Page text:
In the future, prices will reflect what they really cost to produce and get to you, with only an appropriate layer of profit added at the minimum number of stages of the supply chain that are necessary for any essential goods or service provision to reach you.
For instance, you buy a loaf of bread from the baker. The baker buys the flour from the miller. The miller buys the wheat from the farmer. That’s three necessary points in the supply chain that gets you a loaf of bread.
What we don’t then need is a broker buying the wheat from the farmer that he hasn’t even grown yet, and then selling it on to a grain merchant when it has actually been produced, with both of these two stages themselves adding unnecessary work and additional profit for themselves, all adding to the end cost for you.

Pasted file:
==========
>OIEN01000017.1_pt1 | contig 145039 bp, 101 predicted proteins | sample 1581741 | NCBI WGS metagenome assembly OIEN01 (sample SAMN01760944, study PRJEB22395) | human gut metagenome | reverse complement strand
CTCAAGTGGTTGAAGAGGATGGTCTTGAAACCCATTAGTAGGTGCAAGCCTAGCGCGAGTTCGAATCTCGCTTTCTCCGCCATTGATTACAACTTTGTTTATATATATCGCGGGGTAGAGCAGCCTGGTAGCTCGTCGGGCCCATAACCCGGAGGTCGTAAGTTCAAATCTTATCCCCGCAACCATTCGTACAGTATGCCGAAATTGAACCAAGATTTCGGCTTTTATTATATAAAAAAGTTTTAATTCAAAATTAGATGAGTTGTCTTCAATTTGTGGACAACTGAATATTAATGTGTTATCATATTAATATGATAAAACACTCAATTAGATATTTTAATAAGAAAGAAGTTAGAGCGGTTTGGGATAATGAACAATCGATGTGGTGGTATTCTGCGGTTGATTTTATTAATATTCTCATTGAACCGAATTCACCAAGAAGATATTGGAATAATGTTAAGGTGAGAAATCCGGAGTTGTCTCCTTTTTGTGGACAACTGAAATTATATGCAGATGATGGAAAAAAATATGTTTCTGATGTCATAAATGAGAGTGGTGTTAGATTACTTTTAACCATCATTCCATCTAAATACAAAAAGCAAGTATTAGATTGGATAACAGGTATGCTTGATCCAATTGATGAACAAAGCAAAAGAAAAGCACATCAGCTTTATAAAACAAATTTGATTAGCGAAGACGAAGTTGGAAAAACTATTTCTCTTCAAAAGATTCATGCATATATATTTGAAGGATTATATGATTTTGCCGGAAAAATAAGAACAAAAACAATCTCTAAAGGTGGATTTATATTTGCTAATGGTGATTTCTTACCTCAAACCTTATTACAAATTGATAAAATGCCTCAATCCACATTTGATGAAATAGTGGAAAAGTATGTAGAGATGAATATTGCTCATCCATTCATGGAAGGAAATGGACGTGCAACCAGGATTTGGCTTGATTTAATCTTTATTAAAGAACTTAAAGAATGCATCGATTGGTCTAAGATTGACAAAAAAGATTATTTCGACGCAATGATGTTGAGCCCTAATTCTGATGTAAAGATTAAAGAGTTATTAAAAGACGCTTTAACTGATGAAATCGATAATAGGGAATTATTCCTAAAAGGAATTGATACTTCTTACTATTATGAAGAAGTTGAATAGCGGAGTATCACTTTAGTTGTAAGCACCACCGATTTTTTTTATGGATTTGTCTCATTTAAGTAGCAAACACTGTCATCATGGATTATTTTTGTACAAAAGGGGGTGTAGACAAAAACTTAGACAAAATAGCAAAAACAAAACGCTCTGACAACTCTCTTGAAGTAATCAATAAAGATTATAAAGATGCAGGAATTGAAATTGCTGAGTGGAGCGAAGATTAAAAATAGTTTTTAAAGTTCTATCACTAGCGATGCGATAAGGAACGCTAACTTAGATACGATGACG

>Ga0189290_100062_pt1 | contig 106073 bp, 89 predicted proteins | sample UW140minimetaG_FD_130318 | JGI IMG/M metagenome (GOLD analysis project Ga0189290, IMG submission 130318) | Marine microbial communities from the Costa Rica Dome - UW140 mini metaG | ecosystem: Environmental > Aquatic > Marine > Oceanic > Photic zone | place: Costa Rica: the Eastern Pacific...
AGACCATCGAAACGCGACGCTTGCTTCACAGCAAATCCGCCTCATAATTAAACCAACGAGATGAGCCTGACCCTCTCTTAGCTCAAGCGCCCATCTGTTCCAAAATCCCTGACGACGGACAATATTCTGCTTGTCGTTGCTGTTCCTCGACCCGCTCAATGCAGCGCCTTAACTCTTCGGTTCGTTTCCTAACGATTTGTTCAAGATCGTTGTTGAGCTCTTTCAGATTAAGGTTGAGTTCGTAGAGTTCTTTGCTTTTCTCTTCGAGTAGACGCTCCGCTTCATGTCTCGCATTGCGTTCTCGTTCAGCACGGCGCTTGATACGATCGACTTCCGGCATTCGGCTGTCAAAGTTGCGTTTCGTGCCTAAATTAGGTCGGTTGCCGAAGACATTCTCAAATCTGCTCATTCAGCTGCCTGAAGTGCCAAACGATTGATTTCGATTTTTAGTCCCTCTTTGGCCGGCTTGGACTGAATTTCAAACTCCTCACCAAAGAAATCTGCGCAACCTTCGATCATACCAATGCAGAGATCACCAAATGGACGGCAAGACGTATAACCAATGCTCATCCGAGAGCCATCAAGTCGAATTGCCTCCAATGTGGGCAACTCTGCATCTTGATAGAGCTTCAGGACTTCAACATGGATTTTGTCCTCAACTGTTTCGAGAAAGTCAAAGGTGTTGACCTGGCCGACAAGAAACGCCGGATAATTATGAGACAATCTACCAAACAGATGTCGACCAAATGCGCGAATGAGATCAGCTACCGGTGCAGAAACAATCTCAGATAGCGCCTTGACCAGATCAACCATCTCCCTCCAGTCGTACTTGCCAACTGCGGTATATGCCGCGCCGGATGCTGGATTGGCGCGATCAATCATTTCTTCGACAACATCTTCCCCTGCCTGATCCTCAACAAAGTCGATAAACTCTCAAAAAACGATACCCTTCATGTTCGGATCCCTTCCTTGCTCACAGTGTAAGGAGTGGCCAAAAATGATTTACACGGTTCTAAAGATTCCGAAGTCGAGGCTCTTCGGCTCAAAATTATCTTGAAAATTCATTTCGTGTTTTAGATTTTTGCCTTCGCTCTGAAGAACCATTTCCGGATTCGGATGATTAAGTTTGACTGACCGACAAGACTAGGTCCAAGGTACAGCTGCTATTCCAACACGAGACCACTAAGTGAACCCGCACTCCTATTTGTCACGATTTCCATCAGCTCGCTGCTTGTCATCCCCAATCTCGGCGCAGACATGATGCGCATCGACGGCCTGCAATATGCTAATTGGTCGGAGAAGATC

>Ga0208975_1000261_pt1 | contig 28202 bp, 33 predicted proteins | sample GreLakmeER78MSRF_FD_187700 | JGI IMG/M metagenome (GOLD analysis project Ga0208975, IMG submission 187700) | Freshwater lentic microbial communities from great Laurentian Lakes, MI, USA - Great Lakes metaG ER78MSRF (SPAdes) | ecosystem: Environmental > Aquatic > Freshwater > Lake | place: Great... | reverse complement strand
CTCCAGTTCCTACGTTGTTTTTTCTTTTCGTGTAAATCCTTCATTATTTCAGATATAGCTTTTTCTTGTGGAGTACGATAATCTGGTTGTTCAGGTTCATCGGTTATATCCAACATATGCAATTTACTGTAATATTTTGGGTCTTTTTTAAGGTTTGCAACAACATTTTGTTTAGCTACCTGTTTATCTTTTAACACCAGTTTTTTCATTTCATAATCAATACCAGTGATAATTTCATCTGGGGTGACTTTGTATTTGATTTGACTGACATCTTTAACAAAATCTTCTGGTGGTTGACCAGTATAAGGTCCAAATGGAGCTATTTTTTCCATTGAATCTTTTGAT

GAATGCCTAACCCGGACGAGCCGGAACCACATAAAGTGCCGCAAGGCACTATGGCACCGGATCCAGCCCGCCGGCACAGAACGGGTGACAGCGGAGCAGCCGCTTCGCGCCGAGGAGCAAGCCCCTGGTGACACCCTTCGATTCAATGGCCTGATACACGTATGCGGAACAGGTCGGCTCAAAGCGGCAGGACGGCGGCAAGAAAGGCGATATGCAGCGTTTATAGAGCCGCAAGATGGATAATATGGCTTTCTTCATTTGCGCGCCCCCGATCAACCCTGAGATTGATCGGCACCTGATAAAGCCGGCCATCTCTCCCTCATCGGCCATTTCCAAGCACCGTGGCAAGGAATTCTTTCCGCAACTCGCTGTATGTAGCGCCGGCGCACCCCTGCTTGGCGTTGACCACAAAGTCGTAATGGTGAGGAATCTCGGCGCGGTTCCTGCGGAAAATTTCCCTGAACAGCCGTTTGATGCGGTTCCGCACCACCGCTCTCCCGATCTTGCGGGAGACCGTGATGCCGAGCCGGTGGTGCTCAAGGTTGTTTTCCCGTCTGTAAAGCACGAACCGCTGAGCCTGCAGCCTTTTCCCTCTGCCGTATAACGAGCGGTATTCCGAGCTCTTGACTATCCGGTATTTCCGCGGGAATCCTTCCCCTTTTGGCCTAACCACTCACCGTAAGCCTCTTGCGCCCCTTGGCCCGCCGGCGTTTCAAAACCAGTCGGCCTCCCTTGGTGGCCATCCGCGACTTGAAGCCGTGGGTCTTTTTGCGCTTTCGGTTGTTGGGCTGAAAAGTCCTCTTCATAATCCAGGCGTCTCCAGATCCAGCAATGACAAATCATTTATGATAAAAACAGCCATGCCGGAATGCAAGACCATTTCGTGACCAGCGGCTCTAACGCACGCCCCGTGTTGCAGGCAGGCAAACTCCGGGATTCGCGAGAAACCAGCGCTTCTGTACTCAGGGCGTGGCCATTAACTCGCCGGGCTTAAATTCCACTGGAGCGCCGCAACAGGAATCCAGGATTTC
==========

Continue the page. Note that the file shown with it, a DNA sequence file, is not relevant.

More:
This example is a very simplified view – and deliberately so.
Try to visualise just how many different interests have and are able to become involved with the process or supply chain providing goods and services, where global and even UK-wide supply chains are at work.
The prices of everything have been massively overinflated without any additional value being added to the end product.
This is one of the key reasons why we will return to supply chains that are as local as it is possible for them to be, and a system where only recognisable players – who are adding value to the end product – are actually involved.